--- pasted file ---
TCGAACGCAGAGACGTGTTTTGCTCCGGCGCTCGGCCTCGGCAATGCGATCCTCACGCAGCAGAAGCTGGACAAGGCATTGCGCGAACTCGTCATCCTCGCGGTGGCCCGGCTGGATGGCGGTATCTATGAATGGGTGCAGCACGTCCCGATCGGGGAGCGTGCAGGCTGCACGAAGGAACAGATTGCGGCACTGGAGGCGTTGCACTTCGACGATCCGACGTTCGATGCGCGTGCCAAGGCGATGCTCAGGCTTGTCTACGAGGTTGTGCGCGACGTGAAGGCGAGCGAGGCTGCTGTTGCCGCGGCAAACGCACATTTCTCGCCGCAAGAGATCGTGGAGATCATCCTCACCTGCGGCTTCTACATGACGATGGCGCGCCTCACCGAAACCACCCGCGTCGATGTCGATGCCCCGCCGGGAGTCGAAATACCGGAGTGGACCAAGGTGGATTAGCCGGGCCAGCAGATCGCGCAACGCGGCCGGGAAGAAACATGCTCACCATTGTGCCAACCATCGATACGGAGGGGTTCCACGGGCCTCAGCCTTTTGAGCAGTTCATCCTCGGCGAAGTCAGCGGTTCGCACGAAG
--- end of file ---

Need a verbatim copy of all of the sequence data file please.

TCGAACGCAGAGACGTGTTTTGCTCCGGCGCTCGGCCTCGGCAATGCGATCCTCACGCAGCAGAAGCTGGACAAGGCATTGCGCGAACTCGTCATCCTCGCGGTGGCCCGGCTGGATGGCGGTATCTATGAATGGGTGCAGCACGTCCCGATCGGGGAGCGTGCAGGCTGCACGAAGGAACAGATTGCGGCACTGGAGGCGTTGCACTTCGACGATCCGACGTTCGATGCGCGTGCCAAGGCGATGCTCAGGCTTGTCTACGAGGTTGTGCGCGACGTGAAGGCGAGCGAGGCTGCTGTTGCCGCGGCAAACGCACATTTCTCGCCGCAAGAGATCGTGGAGATCATCCTCACCTGCGGCTTCTACATGACGATGGCGCGCCTCACCGAAACCACCCGCGTCGATGTCGATGCCCCGCCGGGAGTCGAAATACCGGAGTGGACCAAGGTGGATTAGCCGGGCCAGCAGATCGCGCAACGCGGCCGGGAAGAAACATGCTCACCATTGTGCCAACCATCGATACGGAGGGGTTCCACGGGCCTCAGCCTTTTGAGCAGTTCATCCTCGGCGAAGTCAGCGGTTCGCACGAAG